The seven steps of digital transformation
Recently, we started a mini-series on digital transformation (link), identifying seven major parts of digital transformation:
In this last post we’re going to discuss leadership and culture.
What exactly is “culture?”
People have been debating this for years.
There are many different definitions floating around the universe. Most tend to view it, ultimately, as the experience of working at a place: how people treat you, how pressing deadlines are, how collaborative the team is, etc. In other words, it’s the sum total of relationships between people who work on projects in an organization.
Why would this matter to digital transformation?
It’s very hard for a company to transform unless the people trust each other. Let’s say you have been an analog, on-premise company for years, and now you are becoming a cloud company. That involves a lot of shifts in how work gets done and what processes are followed. If you don’t trust your teammates -- if the company’s culture is questionable, then -- it’s much harder to make these jumps from one way of working and one set of processes to another.
What about the role of leadership?
“Leadership” is another term that has lots of definitions in the last few years. People have started debating whether it means revenue-generation, growth-focused, empathetic, have more soft skills, etc. In reality, leadership means lots of things and good leaders possess many different qualities. They can grow the business but also grow the people.
Leadership is important to digital transformation largely because of revenue hiccups and disruptions. When you try to change your business, there will be hard periods. Your customers may not understand what you are trying, or there might be coding issues in the first wave of a new product, or your employees might be confused by new processes and location of knowledge. Many problems can arise in the initial stages of a transformation. Leaders need to be able to get through that period and not immediately revert back to legacy products and processes. You are better off in the long-run being a digitally-driven company right now, but if there are headaches as you try to do that, good leaders push through the moment and steady their team until things are smoother.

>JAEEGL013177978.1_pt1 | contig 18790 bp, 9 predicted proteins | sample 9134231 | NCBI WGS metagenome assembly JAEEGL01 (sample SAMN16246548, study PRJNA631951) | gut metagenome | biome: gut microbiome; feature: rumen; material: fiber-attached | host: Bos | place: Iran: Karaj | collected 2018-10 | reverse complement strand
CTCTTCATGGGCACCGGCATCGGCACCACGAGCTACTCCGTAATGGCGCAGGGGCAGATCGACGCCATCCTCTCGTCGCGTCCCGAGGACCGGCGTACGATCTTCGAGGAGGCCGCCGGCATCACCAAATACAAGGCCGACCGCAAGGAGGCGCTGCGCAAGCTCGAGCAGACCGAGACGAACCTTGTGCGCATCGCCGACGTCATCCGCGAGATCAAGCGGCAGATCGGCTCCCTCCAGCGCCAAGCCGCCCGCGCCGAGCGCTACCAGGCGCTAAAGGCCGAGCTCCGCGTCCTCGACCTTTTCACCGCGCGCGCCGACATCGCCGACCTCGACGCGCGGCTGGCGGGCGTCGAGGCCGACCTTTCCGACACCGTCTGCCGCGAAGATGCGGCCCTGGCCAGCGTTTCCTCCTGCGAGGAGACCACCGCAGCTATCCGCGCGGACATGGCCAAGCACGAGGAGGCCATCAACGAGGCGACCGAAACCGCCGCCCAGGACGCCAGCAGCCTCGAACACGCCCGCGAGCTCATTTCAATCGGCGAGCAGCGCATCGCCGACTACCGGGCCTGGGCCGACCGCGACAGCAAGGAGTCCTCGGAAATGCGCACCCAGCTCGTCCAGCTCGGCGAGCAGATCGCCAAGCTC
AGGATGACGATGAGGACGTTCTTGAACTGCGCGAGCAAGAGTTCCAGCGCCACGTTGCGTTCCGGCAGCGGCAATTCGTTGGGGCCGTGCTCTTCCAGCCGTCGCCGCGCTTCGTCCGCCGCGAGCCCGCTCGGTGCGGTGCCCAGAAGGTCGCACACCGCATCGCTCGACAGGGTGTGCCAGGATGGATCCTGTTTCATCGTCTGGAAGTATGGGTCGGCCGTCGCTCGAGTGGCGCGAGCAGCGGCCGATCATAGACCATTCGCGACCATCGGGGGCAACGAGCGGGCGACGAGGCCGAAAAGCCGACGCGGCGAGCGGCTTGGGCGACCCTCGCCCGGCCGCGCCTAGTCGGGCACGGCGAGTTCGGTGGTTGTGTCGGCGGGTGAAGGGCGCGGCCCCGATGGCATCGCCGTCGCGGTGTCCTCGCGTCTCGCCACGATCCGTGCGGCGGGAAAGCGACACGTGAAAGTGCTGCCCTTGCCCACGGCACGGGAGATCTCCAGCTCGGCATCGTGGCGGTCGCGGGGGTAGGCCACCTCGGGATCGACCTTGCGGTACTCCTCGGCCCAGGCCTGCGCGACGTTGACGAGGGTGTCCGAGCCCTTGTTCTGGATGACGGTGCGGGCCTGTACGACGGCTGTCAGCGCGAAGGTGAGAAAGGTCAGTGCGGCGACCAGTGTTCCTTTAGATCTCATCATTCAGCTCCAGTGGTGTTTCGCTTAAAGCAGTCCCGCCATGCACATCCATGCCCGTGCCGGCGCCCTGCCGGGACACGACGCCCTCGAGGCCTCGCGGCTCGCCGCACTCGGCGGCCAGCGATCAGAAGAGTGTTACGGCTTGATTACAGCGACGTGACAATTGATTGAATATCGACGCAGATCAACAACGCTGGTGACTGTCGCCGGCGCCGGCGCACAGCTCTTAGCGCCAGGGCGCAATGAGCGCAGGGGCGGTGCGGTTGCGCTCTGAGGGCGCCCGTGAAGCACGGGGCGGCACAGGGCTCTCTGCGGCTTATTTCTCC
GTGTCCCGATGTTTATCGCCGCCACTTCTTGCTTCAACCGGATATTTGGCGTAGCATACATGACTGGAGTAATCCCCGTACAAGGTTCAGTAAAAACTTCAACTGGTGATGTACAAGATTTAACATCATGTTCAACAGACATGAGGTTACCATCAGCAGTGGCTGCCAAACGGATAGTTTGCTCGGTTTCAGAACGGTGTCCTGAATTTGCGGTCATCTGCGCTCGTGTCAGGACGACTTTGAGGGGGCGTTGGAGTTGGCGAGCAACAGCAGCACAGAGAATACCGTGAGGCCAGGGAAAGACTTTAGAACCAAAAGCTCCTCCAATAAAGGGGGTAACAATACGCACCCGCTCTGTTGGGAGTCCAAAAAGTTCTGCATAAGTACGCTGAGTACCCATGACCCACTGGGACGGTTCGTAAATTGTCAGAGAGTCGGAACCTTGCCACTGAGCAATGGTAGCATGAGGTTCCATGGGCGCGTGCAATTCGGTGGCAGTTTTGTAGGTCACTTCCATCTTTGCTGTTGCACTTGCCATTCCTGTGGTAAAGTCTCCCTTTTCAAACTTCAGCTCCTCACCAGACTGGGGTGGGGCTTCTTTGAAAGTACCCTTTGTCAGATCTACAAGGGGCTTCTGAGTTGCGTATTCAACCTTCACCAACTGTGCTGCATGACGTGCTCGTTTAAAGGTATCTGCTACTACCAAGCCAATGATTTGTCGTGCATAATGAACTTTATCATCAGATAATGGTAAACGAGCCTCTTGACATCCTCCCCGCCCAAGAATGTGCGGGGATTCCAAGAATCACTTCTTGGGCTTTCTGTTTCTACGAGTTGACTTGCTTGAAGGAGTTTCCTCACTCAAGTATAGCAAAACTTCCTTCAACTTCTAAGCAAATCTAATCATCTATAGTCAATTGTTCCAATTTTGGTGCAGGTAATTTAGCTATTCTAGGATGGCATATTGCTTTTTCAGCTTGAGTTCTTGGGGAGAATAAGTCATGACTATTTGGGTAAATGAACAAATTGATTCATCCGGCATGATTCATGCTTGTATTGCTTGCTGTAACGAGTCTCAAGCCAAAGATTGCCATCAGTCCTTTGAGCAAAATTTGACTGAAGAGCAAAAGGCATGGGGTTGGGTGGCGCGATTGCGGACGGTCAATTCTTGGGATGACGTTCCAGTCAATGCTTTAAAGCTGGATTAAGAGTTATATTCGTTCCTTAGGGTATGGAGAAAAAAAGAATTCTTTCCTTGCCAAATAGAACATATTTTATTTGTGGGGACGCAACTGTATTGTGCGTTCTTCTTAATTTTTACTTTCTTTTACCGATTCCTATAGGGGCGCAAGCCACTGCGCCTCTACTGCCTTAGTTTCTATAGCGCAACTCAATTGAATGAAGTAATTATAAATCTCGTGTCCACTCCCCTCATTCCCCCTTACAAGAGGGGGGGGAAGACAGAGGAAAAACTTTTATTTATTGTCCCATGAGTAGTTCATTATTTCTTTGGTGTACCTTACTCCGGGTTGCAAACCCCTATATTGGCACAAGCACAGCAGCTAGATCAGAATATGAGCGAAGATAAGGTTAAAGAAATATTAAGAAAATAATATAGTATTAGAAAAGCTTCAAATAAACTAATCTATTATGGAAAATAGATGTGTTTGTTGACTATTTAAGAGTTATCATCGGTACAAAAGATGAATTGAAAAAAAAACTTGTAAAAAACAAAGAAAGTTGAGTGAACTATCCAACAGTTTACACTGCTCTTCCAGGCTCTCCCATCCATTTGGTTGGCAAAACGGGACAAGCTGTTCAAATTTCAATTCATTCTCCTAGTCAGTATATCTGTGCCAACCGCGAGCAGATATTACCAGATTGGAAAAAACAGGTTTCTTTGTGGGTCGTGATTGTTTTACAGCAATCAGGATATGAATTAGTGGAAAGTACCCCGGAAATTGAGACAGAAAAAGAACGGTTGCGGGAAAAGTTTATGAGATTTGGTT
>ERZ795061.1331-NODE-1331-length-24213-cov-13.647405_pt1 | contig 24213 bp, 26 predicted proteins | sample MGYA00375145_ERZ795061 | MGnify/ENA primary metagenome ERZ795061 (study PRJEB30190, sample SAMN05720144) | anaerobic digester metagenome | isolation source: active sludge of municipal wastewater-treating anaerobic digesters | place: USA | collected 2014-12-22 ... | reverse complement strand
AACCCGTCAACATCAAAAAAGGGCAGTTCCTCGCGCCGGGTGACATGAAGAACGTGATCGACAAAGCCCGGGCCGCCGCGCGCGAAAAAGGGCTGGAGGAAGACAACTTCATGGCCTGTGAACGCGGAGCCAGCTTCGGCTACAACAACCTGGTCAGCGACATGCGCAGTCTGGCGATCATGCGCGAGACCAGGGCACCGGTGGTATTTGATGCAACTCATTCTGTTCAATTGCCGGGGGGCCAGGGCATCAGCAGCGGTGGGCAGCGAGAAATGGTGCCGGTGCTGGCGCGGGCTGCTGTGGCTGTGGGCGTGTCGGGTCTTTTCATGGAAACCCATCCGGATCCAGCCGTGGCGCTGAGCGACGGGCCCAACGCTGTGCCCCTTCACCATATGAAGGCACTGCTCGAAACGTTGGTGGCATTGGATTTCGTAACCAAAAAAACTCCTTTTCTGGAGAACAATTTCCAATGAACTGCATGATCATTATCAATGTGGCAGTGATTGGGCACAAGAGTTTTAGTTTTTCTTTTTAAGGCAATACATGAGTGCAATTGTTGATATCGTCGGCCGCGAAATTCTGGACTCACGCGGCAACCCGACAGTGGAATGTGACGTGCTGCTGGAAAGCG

What does this have to do with outsourcing software development?
Good question. You can look at our specific approach to leadership and company-building, and how we try to mirror your culture via the team extension model, but the fact is you cannot outsource leadership and culture.
You can outsource elements of process work and new product development to a software development team, of course -- but your leadership team and your culture are still going to be developed internally. We can match that culture by being an extension of your team, and we can help develop the culture and team by offering strategy suggestions based on other projects we’ve done.
If you are considering outsourcing some of the actual transformation work -- shifts to the cloud, embracing of AI, new product rollout -- then take a look at our list of considerations for hiring an outsourced software development team.